By Rob Morgan
I took a look at some of that Wiki stuff Jim Rohrer mentioned. Well, Jim, don’t bother with it! The only decent starting point is still Don Featherstone’s opening chapter in his 1975book “Skirmish Wargaming.” He calls it ‘Individual Wargaming … what it is, and how it came about.’ His 10 scenarios in this excellent book range from the Vikings c850AD to Monte Cassino in 1944. Thet take in skirmish games from the Medieval, the Pike & Shot era, the Napoleonic and Colonial periods and both World Wars. He does, however, leave out the American Civil War (but not the English one). I sometimes felt when I first read it, that Don used rather too many figures and characters for a basic skirmish encounter.
In WWI, where Don gives a trench raid as a scenario — and this is by far the best in the book — a British squad of five infantrymen ‘raids’ a typical German four-man HMG nest. A group of German infantrymen are off table as support when called upon. In the 1970s, this was a short game I often played out with a small 3-foot by 3 table and Airfix plastic figures modified with clubs, shields and body armour. (I wonder what happened to those old converted figures?)
Peter Barkworth’s quite right, in Practical Wargamer and the other ‘glossies’ there are, or were in the case of PW, masses of examples of solo games, usually for small numbers of figures, and of one-page rule sets written by gamers for their own use, which worked. Often they were period or campaign specific, but some could be easily transposed to other eras; a favourite of my own was in Wargames Illustrated (No. 12) back in 1988, by Jim Wallman. He provided simple skirmish rules for Zulu encounters, but they could be used across the Colonial world for the late 1800s with no difficulty. Other members and readers may be able to suggest different skirmish sets from these sources. Don’t forget, this is still probably the only effective way in terms of space required and numbers to use 54mm figures.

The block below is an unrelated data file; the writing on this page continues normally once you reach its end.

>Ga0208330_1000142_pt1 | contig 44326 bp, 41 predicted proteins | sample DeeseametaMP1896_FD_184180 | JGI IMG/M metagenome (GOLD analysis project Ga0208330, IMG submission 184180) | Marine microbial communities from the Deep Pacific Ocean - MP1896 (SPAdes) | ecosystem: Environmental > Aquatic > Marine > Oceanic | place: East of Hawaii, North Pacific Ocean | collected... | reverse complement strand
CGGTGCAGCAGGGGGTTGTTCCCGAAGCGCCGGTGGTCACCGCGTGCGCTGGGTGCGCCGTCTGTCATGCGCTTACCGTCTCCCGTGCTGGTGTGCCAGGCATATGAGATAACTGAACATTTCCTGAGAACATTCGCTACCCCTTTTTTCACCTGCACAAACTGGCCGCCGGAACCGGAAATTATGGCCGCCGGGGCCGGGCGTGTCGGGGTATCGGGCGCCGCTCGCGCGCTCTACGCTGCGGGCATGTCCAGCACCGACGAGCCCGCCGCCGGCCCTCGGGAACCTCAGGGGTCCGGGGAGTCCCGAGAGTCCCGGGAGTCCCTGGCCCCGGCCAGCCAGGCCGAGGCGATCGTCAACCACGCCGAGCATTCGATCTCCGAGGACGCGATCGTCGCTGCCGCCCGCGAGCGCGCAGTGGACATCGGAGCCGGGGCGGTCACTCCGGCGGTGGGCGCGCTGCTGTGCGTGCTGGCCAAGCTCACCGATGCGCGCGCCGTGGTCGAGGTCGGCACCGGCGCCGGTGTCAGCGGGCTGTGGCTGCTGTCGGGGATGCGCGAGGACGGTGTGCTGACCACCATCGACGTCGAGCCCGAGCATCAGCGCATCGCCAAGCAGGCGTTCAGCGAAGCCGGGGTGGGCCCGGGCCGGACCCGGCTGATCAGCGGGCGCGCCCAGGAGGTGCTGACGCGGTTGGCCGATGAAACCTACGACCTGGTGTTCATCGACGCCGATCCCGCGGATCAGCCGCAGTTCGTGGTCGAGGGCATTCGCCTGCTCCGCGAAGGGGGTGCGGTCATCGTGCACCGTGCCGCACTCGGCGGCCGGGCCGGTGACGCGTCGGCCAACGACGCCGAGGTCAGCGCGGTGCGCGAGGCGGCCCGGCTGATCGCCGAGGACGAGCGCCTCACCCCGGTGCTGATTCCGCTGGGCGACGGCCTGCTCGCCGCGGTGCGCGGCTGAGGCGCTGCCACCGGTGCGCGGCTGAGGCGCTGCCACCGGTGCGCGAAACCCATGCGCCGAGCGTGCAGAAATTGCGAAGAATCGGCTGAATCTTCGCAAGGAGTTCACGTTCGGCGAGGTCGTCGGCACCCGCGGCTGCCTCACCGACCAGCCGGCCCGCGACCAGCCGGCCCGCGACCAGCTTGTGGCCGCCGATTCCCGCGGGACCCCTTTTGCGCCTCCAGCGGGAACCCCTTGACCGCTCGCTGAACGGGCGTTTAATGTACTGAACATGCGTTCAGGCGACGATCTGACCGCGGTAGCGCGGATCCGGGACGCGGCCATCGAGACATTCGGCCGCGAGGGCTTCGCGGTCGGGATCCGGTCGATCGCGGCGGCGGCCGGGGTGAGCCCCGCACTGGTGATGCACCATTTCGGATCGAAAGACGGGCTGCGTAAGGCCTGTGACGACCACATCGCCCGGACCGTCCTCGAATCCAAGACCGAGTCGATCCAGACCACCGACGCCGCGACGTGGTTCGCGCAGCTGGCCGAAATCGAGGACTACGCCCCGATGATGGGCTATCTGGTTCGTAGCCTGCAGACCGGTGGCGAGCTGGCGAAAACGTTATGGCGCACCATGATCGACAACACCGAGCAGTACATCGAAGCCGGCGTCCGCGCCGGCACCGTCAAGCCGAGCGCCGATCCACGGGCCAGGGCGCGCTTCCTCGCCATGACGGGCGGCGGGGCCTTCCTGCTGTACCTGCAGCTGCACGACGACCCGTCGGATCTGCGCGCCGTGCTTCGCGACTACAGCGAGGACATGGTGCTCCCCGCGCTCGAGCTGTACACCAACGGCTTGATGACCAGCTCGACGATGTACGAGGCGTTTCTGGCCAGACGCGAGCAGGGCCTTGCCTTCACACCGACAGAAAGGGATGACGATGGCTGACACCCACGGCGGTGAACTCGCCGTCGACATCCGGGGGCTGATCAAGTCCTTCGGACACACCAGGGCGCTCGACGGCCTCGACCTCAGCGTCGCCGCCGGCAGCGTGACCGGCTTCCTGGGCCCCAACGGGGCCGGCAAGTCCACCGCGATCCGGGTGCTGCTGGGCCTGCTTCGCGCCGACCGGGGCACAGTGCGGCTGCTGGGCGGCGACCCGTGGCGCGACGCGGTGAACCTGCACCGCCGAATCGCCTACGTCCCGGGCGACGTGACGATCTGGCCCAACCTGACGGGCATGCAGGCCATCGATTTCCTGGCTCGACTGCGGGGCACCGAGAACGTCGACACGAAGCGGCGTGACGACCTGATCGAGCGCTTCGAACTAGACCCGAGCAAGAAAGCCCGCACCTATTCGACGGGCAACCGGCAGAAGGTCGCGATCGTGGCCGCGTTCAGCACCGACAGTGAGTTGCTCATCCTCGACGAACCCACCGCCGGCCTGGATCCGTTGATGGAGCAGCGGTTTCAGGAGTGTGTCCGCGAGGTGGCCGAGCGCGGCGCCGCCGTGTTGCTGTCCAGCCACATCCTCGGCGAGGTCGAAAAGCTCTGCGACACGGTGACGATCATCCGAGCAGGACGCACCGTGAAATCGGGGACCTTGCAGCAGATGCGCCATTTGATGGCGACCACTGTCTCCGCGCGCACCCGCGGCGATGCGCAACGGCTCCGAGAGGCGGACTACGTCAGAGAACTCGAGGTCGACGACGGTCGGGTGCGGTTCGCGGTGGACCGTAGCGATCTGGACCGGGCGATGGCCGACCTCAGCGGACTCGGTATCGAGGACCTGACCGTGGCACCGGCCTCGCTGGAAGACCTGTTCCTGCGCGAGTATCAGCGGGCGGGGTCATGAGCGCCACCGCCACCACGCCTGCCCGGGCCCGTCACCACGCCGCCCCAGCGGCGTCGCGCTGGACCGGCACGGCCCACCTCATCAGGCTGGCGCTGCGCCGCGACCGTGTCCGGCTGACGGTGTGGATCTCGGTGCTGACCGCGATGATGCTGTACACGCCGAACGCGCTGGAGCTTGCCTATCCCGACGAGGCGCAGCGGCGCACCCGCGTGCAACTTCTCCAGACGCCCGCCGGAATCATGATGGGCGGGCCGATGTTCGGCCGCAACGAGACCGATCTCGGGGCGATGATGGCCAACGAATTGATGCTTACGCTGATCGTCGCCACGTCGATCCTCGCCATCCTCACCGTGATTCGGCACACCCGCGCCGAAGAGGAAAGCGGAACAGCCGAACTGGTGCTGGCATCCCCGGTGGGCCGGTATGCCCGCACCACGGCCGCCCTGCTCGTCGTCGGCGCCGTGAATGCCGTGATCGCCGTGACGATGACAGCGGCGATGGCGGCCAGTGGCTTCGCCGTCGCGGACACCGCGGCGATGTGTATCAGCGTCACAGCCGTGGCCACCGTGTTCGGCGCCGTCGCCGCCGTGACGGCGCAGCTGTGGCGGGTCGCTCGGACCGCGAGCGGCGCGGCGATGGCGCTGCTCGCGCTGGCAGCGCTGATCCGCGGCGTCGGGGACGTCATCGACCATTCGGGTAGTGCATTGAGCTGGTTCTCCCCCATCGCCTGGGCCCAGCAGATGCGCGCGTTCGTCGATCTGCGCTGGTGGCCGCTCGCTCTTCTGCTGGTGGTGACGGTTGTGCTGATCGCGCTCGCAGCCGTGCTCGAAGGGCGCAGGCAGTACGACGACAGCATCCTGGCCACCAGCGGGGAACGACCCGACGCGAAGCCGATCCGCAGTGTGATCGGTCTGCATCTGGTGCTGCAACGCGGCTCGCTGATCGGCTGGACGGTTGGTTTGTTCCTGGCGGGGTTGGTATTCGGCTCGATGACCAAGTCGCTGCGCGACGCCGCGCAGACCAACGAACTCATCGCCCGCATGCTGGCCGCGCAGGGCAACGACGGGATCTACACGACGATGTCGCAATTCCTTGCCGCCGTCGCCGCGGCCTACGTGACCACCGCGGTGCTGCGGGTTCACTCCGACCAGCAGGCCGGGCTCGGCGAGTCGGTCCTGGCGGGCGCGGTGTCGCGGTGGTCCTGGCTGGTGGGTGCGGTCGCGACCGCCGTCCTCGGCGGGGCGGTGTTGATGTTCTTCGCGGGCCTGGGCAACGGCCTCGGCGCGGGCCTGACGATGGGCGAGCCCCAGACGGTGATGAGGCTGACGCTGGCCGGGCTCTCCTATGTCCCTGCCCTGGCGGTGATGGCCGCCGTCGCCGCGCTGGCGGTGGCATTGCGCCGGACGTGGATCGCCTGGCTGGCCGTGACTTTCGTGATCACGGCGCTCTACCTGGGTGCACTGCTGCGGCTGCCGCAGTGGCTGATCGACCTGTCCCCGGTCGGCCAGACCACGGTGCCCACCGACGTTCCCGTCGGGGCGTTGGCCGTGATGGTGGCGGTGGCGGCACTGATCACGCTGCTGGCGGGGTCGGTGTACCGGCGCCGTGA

Finally, I recall an old mate of mine, Jeff Davies, back in the early ‘70s, who used a handful of standard Roman and Ancient Briton figures from Airfix, the latter converted slightly, to game the fight between Romans and Etruscans for the Sublician Bridge; you’ll remember it from Macaulay’s ‘Lays of Ancient Rome.’ Jeff had the three Romans, Horatius, Titus and Spurius Lartius with a few replacements if needed, holding an old Bellona-made bridge against a succession of Etruscan ‘heroes’ led by Lars Porsena. Lord Picus, Seius, Aunus, Ocnus of Falerii, all ‘personality’ figures of the scratch ‘Britons’ semi-Gaul sort, while Astur, Lord of Luna was a beefed-up ‘Tarzan’ figure with shield and spear. I’m trying hard over 40-odd years to recall the rules, which I think used playing cards and a pair of dice as well. I knew I should have written them down!
It suddenly crosses my mind that a similar ‘skirmish’ set-up to that one could be played using the single Viking Berserker who held Stamford Bridge in 1066 against Harold’s Saxons and gained time for Hardrada’s army. He wasn’t as lucky as Horatius and his mates, no poet around.